Mail Call: Letters to the Editor — January/February 2017

Readers write to the editors with stories of backyard threshing, corn husking competitions, hunting traditions, and more.


| January/February 2017



treshing at home

Samuel and Anna work together to bundle the wheat and place it into the threshing tube so that the drill can be used to flail the wheat stalks.

Photo courtesy Tim Froehlke

Backyard Threshing  

Like most small homesteaders, we’ve attempted to grow a number of different food crops. Often this results in a flurry of canning activity in the fall. One crop that we’d never had a good method for harvesting was wheat.

Wheat is relatively cheap, and threshing can be so awkward, that until recently, we haven’t put much effort into thinking of a better way to recover the wheat berries beyond just flailing away at it.

We have a small home business and some tools that we can use for working PVC. We made a PVC thresher out of a spindle that would fit a 3/8-inch hand drill and a housing that would take filaments from a weed trimmer. Together with a 4-inch PVC tube, we have a way to insert a bundle of wheat and recover most of the berries in a bucket.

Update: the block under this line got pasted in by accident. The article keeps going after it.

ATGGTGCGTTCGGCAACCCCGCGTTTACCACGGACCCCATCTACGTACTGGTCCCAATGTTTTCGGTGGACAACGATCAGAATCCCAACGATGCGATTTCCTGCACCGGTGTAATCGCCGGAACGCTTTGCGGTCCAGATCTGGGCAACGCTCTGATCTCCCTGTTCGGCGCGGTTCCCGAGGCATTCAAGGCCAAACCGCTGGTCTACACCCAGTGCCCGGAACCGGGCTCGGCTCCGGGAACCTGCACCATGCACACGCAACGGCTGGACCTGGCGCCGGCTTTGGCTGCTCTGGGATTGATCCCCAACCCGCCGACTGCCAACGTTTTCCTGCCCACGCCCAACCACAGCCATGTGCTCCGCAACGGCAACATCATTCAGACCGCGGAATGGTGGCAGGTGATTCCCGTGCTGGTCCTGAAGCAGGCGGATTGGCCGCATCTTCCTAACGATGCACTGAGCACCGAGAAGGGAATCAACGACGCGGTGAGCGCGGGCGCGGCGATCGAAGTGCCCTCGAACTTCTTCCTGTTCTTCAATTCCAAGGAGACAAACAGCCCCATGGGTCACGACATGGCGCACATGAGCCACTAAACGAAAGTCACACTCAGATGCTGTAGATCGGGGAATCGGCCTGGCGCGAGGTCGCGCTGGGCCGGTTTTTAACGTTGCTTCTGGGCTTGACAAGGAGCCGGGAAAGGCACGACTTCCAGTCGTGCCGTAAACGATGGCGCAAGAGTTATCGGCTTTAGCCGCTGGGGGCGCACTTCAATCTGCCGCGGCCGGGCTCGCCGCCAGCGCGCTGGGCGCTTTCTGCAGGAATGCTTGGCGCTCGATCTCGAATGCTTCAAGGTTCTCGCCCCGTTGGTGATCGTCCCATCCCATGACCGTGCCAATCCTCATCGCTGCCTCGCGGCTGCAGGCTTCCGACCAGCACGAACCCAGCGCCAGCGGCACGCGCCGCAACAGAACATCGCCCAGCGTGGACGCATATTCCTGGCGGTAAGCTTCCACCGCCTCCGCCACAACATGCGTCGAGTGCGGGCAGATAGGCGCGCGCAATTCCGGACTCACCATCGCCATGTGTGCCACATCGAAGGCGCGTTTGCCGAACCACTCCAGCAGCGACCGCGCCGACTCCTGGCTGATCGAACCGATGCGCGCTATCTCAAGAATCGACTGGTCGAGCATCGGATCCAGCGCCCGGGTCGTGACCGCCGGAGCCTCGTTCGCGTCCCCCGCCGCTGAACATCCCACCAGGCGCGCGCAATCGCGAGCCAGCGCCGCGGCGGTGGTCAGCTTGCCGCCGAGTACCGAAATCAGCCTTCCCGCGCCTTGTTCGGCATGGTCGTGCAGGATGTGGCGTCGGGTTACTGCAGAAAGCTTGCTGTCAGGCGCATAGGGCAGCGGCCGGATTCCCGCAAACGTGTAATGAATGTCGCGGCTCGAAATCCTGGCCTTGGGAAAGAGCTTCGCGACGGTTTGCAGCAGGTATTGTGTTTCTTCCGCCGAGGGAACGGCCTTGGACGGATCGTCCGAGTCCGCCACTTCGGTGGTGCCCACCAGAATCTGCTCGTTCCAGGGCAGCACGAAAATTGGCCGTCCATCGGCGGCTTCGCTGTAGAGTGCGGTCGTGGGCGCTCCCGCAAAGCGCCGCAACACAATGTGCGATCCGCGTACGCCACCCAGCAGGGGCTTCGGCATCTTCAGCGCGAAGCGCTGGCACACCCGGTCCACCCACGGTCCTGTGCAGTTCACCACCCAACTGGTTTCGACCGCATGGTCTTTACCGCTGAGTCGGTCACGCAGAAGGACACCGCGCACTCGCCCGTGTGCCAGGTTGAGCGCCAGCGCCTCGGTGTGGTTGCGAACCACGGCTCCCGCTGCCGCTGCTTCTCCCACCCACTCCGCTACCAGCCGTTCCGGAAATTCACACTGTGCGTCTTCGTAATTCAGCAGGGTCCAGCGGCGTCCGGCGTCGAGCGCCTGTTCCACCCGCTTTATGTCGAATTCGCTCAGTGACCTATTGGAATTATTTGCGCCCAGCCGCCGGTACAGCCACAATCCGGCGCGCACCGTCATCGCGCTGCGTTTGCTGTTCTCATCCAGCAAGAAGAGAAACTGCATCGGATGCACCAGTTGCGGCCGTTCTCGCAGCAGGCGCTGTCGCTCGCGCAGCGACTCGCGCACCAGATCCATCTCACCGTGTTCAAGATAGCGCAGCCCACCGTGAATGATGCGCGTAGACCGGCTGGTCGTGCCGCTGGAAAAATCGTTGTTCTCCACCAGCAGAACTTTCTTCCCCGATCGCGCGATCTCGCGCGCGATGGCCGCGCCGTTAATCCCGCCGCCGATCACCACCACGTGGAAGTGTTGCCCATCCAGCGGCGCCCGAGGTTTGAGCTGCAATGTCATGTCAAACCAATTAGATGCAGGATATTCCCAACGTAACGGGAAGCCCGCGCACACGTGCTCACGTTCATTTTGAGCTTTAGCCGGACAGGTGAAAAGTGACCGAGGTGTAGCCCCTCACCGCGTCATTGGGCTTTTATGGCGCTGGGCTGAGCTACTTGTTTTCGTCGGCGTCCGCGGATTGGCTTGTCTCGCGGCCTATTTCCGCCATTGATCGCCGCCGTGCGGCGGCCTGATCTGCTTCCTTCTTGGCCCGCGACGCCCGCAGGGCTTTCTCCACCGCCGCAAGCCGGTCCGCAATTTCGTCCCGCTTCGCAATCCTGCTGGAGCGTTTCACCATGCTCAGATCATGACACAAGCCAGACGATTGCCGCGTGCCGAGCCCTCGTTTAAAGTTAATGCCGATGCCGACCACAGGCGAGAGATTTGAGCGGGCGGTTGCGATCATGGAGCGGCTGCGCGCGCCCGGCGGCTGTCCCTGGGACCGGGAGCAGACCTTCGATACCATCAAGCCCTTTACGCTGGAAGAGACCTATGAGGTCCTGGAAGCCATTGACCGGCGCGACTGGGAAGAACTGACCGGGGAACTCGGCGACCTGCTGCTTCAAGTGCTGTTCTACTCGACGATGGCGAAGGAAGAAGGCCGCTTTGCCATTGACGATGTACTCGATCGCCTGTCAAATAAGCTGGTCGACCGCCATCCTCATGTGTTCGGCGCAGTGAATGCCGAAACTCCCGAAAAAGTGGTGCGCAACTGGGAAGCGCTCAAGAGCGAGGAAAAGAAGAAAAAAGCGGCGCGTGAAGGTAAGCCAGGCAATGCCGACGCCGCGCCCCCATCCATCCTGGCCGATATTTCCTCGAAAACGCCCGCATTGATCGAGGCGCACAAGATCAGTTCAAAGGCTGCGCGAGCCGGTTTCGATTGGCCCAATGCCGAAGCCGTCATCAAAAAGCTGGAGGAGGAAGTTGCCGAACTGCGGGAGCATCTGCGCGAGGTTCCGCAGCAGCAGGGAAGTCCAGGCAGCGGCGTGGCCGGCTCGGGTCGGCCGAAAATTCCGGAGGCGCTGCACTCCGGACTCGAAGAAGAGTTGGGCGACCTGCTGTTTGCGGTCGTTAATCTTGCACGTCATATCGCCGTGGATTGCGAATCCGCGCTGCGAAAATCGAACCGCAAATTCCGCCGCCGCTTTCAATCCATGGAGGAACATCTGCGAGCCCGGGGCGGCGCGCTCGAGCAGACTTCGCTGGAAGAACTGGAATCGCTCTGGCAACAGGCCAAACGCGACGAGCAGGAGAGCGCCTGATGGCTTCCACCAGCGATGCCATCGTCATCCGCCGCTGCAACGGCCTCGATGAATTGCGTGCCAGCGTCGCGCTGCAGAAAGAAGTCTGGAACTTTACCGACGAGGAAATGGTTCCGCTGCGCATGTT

Our son, Samuel, and our daughter, Anna, (see photos) work together to bundle the wheat and place it into the threshing tube so that the drill can be used to flail the wheat stalks. The tube is cut such that most of the wheat berries fall down the tube and into the bucket.

On a windy day, the bucket is slowly emptied into a bowl so that the wind can carry the chaff away but the berries will end up in the bowl so that they can be cleaned fairly easily.

The actual PVC thresher is made of three parts. The first is a piece of PVC rod turned on a lathe to get the spindle diameter down to 3/8 inch.





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